Dollar Higher; Stock Prices Down
TOKYO (AP) _ The dollar rose against the yen in Wednesday morning trading in reaction to Iraq’s missile attack on Israel. Stock prices fell moderately.
The dollar was changing hands at 132.53 yen at late morning, up 0.88 yen from Tuesday’s close. It opened at 132.60 yen and ranged between 132.32 yen and 132.80 yen.
On the stock exchange, the 225-issue Nikkei Stock Average shed 143.37 points, or 0.61 percent, to close the morning session at 23,110.28. The index lost 98.54 points on Tuesday.
Oil prices were higher.
North Sea Brent crude for March delivery was traded at $21.65 a barrel at midday, up from its overnight close in London at $20.50.
Currency dealers said the Iraqi strikes on Kuwaiti oil facilities and the possibility of higher oil prices were making markets nervous.
Toru Kanai, a foreign exchange analyst with New Japan Securities Co., said the news of the missile attack on Israel inspired dollar buying because many market players had short, or oversold, dollar positions from earlier this week.
Atsushi Komatsu, a dealer with Fuji Bank, said, ″Given the (negative) state of U.S. economy, traders wanted to sell dollars, but refrained from doing so because of unstable conditions in the Middle East and the Soviet Union.″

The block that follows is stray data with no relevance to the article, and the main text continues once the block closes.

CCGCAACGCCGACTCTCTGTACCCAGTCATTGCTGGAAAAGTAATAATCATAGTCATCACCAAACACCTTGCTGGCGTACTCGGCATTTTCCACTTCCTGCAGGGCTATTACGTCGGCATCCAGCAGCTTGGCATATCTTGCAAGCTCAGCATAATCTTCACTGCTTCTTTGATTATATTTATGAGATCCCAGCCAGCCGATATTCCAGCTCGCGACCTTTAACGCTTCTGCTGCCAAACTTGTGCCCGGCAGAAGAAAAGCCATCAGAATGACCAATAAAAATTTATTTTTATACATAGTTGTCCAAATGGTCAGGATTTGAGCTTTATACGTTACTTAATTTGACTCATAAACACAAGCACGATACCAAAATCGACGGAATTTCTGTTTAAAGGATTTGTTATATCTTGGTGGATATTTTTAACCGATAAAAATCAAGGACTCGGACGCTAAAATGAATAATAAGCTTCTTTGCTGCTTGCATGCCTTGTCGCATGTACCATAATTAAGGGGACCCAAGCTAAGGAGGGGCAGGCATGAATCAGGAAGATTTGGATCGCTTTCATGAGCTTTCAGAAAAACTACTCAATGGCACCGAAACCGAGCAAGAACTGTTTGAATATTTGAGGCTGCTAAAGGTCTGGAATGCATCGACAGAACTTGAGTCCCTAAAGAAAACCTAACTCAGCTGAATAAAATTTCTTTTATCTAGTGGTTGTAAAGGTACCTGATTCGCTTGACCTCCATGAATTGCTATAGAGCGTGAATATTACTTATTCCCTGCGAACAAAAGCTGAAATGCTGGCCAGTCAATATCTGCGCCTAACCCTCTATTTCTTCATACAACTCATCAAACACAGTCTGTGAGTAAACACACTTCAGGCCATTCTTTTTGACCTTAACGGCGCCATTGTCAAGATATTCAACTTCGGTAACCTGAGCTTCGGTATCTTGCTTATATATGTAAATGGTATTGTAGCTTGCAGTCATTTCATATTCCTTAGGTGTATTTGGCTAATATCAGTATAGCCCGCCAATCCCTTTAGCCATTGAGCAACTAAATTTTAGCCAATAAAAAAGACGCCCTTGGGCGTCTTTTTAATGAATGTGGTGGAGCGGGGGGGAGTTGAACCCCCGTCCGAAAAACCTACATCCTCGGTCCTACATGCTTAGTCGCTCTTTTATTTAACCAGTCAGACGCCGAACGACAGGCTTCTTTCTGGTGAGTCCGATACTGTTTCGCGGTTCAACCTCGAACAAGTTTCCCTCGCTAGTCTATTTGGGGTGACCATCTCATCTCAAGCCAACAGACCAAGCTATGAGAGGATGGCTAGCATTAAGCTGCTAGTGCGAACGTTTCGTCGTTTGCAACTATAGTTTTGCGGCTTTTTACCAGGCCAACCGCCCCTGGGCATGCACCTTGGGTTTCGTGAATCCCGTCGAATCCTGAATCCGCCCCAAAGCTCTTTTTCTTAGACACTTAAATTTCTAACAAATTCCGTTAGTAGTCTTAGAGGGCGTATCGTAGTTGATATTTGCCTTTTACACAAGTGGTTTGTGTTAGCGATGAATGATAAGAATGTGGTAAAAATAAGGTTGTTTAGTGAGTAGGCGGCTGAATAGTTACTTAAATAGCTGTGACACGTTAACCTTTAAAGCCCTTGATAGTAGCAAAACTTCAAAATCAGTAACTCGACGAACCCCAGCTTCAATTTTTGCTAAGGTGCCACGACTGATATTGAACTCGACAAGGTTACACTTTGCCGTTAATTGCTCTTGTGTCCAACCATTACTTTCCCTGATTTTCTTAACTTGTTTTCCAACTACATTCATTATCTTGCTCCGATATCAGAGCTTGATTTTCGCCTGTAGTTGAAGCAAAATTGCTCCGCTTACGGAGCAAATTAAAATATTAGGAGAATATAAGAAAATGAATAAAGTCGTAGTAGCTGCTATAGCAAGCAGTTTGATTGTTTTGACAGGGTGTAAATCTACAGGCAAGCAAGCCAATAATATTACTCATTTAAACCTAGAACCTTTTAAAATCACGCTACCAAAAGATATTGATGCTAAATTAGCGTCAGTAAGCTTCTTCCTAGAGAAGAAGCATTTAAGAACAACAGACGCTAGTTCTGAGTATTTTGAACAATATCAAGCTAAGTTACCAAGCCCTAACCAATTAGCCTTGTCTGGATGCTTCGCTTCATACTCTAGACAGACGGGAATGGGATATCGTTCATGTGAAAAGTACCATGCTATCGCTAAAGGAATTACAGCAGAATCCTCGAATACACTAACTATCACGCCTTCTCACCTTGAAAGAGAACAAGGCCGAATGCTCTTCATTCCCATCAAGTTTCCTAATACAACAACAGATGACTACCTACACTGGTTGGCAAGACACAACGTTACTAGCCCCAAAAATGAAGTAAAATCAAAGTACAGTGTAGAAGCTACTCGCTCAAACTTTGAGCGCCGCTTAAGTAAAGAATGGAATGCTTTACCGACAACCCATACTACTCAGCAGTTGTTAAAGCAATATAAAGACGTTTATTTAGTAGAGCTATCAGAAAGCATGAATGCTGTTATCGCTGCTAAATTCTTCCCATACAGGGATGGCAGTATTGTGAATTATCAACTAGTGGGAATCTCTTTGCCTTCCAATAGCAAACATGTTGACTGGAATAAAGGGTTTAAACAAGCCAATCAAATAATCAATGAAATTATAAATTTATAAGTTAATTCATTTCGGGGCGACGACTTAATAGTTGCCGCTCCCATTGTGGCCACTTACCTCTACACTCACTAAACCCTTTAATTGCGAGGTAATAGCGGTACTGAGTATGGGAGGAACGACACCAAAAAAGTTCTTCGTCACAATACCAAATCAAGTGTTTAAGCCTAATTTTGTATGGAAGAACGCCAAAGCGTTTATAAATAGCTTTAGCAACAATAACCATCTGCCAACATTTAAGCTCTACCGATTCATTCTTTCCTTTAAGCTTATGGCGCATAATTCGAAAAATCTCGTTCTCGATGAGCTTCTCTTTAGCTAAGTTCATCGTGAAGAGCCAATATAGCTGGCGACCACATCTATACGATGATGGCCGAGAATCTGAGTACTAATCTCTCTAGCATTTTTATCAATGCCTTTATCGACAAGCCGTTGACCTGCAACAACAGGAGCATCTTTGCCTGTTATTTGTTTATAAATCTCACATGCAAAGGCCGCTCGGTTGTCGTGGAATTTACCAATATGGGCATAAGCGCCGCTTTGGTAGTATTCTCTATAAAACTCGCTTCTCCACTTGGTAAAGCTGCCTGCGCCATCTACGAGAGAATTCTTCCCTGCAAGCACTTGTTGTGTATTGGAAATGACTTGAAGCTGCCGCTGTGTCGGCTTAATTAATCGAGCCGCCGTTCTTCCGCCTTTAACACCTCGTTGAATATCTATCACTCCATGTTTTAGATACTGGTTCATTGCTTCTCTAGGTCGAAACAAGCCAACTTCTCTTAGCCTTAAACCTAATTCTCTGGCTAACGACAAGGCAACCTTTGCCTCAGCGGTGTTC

The dollar is often seen as a safe investment in times of international crisis.
Dealers said U.S. Federal Reserve Board Chairman Alan Greenspan’s warning against lowering interest rates too much was supporting the dollar.
On the stock market, the Nikkei index moved lower on small-lot selling in thin trading discouraged by the yen’s weakness and declining bond prices.
″The stock market basically took a wait-and-see position following Iraq’s third missile attack on Tel Aviv,″ said Yoshio Inoue, an analyst with Wako Securities.
Gold opened at $383 a troy ounce, up from Tuesday’s close of $379.
In bond dealings, the price of the benchmark No. 119 10-year Japanese government bonds fell to 88.85 points from the previous day’s 88.95-point close. The yield rose to 6.900 percent from 6.880 percent.